"The government, through the regional administrations overseeing outlying islands, must maintain the country's sovereignty through whatever means necessary to demonstrate this sovereignty. Otherwise, there will be more Sipadan-Ligitan cases," Sabarno warned.

The ICJ ruled that neither Indonesia nor Malaysia had a title-based claim to the small islands, but Kuala Lumpur had shown "manifestations of state authority" over the islands, notably in the 19

0s under British rule, while Indonesia did not protest Malaysia's actions until 1969.

Still, any attempt by Indonesia to exercise sovereignty over neglected outlying islands is likely to be undermined by the current prolonged economic crisis and ill-equipped armed forces. Indonesia, once considered one of Asia's economic powerhouses, was brought to its knees in 1997 when financial crisis plunged it into deep economic recession. Since then, the country has been depending on various international funding institutions, especially the International Monetary Fund, to finance its development programs. As such, Indonesia simply does not have funds to finance any initiative to exercise sovereignty over outlying islands.

Sabarno suggested that the country increase military patrols on outlying islands to ensure that other parties do not attempt to seize them. The trouble, however, is that the country's armed forces have been paralyzed by an embargo imposed by the United States and its allies after waves of bloody rampages that killed thousands of independence supporters in East Timor in 1999. More than half of the Indonesian Navy's warships are not working because they are obsolete or have no spare parts. So, the Indonesian military, or TNI, cannot be expected to increase its patrols or set up posts in outlying islands.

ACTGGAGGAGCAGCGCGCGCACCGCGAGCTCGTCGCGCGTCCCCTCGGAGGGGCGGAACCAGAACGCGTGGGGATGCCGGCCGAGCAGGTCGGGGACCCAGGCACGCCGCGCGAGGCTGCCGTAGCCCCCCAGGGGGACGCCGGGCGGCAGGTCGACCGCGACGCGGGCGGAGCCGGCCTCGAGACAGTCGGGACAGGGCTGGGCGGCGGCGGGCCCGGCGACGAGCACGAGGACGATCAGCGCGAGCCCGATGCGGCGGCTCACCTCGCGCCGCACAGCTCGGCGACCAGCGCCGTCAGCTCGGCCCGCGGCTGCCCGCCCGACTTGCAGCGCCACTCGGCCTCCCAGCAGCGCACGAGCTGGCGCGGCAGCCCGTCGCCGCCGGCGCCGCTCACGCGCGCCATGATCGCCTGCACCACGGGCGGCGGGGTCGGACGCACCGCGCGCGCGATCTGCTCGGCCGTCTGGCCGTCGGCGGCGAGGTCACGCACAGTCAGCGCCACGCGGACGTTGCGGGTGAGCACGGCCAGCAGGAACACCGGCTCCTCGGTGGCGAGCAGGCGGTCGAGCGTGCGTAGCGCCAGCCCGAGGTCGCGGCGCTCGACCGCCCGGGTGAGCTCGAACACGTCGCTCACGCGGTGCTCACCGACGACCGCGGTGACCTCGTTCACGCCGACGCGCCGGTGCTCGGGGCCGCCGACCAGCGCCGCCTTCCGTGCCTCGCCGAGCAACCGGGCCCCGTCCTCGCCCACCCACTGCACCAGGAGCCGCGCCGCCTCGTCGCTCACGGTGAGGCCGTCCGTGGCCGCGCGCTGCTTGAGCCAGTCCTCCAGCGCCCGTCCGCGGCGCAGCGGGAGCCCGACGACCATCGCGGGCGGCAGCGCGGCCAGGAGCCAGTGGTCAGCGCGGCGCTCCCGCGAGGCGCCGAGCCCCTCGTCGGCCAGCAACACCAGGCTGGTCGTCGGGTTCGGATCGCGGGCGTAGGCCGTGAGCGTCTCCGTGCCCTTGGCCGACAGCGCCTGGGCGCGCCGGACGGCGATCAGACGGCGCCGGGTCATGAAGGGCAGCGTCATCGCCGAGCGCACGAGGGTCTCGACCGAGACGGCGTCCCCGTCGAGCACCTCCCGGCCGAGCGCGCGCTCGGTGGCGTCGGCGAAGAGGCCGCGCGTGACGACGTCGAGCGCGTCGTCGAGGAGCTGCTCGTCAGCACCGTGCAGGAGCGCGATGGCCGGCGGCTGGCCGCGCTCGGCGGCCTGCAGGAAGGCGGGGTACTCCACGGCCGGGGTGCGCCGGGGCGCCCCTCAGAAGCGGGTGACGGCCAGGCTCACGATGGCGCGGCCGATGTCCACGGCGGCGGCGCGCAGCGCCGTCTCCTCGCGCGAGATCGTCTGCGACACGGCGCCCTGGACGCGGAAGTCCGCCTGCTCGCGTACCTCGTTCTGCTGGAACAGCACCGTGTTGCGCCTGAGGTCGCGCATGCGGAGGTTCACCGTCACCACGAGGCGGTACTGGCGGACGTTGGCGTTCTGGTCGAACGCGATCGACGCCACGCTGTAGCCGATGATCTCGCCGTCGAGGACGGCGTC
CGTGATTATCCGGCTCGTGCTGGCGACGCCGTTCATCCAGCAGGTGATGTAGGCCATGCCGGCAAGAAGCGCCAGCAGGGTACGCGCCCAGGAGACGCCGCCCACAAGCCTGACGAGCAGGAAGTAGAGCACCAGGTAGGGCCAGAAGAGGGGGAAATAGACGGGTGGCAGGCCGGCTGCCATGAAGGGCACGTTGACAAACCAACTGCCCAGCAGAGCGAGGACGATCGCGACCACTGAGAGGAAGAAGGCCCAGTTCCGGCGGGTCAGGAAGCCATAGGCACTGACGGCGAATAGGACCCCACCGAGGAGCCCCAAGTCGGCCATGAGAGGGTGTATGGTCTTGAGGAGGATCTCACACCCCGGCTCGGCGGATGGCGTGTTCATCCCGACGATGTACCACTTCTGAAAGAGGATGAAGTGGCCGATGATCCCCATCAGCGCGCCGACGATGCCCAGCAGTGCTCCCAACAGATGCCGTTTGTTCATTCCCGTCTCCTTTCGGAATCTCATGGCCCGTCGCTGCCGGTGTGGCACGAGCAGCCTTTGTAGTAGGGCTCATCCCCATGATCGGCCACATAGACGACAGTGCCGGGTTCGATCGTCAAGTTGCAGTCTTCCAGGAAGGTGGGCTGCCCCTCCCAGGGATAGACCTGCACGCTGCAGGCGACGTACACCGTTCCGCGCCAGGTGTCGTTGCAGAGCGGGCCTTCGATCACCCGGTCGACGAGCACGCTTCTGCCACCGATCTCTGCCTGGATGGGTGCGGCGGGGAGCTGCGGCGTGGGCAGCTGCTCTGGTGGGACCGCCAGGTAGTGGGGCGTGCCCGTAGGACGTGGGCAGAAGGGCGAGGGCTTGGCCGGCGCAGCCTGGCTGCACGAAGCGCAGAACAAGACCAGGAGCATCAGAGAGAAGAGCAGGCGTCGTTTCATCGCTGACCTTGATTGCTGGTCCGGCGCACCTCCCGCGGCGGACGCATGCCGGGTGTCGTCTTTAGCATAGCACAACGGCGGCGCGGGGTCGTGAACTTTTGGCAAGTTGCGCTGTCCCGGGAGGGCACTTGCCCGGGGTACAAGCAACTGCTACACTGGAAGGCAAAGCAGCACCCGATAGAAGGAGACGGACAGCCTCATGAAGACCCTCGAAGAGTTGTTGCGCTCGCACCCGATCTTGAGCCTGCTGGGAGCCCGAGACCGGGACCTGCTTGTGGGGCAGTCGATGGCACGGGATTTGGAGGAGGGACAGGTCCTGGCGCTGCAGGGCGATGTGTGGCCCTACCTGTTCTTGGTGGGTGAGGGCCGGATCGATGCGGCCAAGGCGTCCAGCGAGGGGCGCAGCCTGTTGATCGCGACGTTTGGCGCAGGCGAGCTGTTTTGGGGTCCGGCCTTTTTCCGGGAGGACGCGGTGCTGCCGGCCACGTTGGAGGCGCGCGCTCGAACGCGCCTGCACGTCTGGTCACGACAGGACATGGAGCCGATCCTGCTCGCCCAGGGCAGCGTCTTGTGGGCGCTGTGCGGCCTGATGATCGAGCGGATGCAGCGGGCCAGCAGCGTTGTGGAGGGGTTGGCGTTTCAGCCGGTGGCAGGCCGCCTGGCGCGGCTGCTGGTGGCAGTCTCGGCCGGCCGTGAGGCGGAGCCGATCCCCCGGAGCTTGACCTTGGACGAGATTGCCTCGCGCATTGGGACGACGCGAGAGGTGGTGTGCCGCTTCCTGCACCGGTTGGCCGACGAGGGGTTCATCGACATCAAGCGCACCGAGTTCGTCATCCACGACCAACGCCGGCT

Unending ethnic and religious conflicts in West Kalimantan, Central Kalimantan, Maluku, and North Maluku provinces, which have been plaguing the country since the forced resignation of dictator Suharto in May 1998, as well as unresolved secessionist movements in Aceh and Papua provinces, have also absorbed much of the country's time and energy. Hundreds of thousands of troops have been deployed in those conflict-torn areas, wasting hundreds of millions of dollars, but with still no end in sight.

The loss of Sipadan and Ligitan islands to Malaysia may set as a precedent for other islands and provinces to break away from Indonesia. The government signed on December 9 a peace agreement with the Free Aceh Movement (GAM), but peace remains elusive in the country's westernmost province, as the secessionist movement has not dropped its struggle for independence. In Papua, a low-level insurgence is still operating despite the government's decision to grant the country’s easternmost province a special autonomy status.

So Indonesia's humiliating defeat in a legal battle over the ownership of Sipadan and Ligitan goes beyond the loss of two small islands and national pride. Prolonged economic crisis, an ill-equipped military, and unending ethnic and religious conflicts have rendered Indonesia apparently powerless to defend the territorial integrity. As such, Sipadan and Ligitan might just be the first of many islands Indonesia loses in territorial disputes with neighboring countries.

December 23, 2002